Sergeant Ross Alexander MacKay
Ross was born in Vancouver, Canada, in 1919. He worked as a filing clerk, before enlisting in the RCAF in October 1940. He was posted overseas to England and joined No.602 squadron on 4th November, 1941.
The weather was clear over Kenley airfield on the morning of 23rd November, 1941. In the absence of ‘Al’ Deere, Flight Lieutenant John W. R. Kempe, “B” Flight’ s leader, was in charge of 602 Squadron. With 6/10ths blue sky, and 4/10ths cumulus cloud at medium height, it seemed like the perfect opportunity to practice cloud formation flying, and Kempe had two young Canadian pilots who would benefit from it. Sgt. Leonard Joseph Burke had been operational for a month and was practicing to become a section leader, and Sgt. Ross Alexander MacKay was yet to fly his first sortie. The pair took off from Kenley at 1010hrs with Kempe’s permission for a one hour flight – Burke flying Spitfire VB, AD251, in the lead, and MacKay in AD256. Their Flight Mechanics, LAC George Outch and AC2 Sydney Turner, were happy that the aircraft were serviceable and the pilots were properly secured in their cockpits when they took off.
At 1040hrs, Mr. Bertram Lewis, a roadman employed by Godstone Rural District Council, was cycling down Titsey Hill when he heard the noise of approaching aircraft, but unsurprisingly he could remember nothing about what happened next..
Luckily for him, another gentleman was driving down the hill in the mist – Doctor Horace W. Hay ran into a heap of wreckage and saw Bertram Lewis lying in the road – he had been hit by flying debris and was seriously injured, but alive and not bleeding heavily. Other men began to arrive on the scene and helped Dr. Hay to get Lewis into his car, before clearing the wreckage and pine trees from the road, so he could drive him to Oxted Cottage Hospital.
Private Harry Hawkings, from the Camp Military Police, at BBC Tatsfield and Sgt Windsor of the Tatsfield searchlight section, were two of the first on the scene and saw the wreckage of one Spitfire burning and the body of a pilot dead, with his clothes alight.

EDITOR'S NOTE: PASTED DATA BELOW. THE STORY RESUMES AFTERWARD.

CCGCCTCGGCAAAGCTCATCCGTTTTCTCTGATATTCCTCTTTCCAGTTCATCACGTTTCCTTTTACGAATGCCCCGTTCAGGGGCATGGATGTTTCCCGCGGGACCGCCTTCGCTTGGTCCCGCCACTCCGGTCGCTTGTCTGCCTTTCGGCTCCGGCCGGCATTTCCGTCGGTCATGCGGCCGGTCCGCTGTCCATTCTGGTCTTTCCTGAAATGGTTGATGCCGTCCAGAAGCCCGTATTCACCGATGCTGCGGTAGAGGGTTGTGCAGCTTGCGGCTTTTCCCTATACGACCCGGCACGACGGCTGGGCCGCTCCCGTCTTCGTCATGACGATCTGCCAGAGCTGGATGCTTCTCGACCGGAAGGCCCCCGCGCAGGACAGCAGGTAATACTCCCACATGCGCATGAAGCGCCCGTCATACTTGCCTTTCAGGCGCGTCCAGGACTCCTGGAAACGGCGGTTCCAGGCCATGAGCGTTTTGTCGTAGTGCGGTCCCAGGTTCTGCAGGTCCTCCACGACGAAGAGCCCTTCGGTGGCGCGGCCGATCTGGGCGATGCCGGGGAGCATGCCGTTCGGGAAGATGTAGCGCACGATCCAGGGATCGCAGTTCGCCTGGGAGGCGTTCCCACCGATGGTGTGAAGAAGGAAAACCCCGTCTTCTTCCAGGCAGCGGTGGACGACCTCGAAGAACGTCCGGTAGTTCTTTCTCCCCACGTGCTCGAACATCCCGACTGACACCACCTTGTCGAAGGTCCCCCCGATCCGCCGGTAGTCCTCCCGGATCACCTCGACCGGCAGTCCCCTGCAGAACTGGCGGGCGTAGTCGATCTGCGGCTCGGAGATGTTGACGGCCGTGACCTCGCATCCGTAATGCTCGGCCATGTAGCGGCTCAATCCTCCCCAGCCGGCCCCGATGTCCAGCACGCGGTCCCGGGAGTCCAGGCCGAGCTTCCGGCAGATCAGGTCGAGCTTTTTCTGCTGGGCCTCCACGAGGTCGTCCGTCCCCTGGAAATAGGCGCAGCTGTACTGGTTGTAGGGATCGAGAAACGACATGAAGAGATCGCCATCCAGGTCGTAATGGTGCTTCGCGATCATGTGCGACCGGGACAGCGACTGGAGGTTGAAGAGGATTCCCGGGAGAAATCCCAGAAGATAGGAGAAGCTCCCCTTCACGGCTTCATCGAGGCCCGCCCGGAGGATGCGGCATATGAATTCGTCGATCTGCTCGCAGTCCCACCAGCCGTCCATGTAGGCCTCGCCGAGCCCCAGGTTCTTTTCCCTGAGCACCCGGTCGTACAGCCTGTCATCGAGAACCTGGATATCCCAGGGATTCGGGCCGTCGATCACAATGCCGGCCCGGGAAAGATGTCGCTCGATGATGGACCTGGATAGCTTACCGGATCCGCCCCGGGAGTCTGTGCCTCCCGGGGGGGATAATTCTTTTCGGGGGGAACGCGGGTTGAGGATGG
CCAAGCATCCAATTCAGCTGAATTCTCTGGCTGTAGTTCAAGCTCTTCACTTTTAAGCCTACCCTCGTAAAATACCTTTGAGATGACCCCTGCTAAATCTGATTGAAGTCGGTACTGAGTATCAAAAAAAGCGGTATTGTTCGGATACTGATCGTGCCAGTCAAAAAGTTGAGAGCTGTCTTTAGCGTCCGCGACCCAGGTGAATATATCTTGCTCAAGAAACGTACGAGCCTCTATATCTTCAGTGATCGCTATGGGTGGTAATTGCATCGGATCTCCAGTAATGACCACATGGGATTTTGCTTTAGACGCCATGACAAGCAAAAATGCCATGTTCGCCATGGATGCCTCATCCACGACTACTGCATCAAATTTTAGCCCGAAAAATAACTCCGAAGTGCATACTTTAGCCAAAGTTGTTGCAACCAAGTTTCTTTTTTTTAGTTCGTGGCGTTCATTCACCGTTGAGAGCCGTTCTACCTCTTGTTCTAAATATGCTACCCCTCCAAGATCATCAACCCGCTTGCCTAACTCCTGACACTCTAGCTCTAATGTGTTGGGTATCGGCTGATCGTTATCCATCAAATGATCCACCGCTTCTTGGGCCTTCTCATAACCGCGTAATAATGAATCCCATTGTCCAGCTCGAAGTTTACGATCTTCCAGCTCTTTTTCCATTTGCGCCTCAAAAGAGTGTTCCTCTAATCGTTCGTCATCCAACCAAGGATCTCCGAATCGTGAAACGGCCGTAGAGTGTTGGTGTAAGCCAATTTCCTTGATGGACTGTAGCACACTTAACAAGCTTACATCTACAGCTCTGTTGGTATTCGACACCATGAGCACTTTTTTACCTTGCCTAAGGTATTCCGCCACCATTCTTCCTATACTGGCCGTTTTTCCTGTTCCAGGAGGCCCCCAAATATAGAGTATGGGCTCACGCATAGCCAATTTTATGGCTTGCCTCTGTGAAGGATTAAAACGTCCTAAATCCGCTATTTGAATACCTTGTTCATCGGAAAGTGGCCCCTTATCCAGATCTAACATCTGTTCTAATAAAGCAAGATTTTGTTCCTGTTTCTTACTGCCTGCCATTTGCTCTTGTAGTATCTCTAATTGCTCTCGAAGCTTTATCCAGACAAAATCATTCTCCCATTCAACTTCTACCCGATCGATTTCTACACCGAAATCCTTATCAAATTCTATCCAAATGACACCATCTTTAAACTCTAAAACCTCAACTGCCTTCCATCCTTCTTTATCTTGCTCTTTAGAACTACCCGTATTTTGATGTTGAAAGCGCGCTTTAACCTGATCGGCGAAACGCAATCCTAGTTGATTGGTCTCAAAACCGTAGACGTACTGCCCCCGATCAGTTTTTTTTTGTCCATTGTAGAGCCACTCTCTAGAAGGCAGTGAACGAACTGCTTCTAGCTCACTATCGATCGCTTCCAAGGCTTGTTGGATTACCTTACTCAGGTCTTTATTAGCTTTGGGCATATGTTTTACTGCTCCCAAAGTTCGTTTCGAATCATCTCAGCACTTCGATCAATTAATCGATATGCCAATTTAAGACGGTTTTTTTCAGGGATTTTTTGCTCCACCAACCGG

At 1050hrs, Biggin Hill reported that there had been a crash to the North-east of their airfield, at Titsey Hill, near the BBC station at Tatsfield. They alerted 401 Squadron’s Medical Officer, Flight Lieutenant John Jacob Porter, who headed for the scene in an ambulance, with a Sergeant and a Medical Orderly. They arrived at 1125hrs, and F/Lt. Porter found a body about 10 yards from the road, which he identified as Sgt. Burke from his personal effects. He had suffered multiple injuries, but no burns. Forty yards down the road, he found Sgt. MacKay, who had suffered head injuries and minor burns. The bodies were taken by ambulance to Kenley’s mortuary.
Kenley’s Wing Commander Flying, John R. A. Peel, also visited the crash site in the immediate aftermath, accompanied by the station Engineering Officer, F/Lt. William G. Bates. They found that two separate “lanes” had been cut into the trees just below the brow of the hill where the two Spitfires had crashed at high speed, scattering wreckage over a wide area. From their appearance, it seemed that the aircraft had been in formation, and not diving to any appreciable extent. The cockpit of one of the Spitfires had caught fire after impact. The weather was clear at midday, but an army sentry who was on the scene said that visibility had been 20 yards at the time of the accident – the morning fog in the valleys having risen to obscure the high ground. The enquiry into the accident found that, tragically, Sergeants Burke and MacKay had flown into this low cloud, not realising the danger that lurked beneath.
Sgt. MacKay was the son of Maj. Donald Aylmer Mackay, and of Helen Christine Mackay, of Toronto, Ontario, Canada. He was laid to rest in St. Luke’s churchyard, Whyteleafe.
Rest in peace Sir and thank you for your service.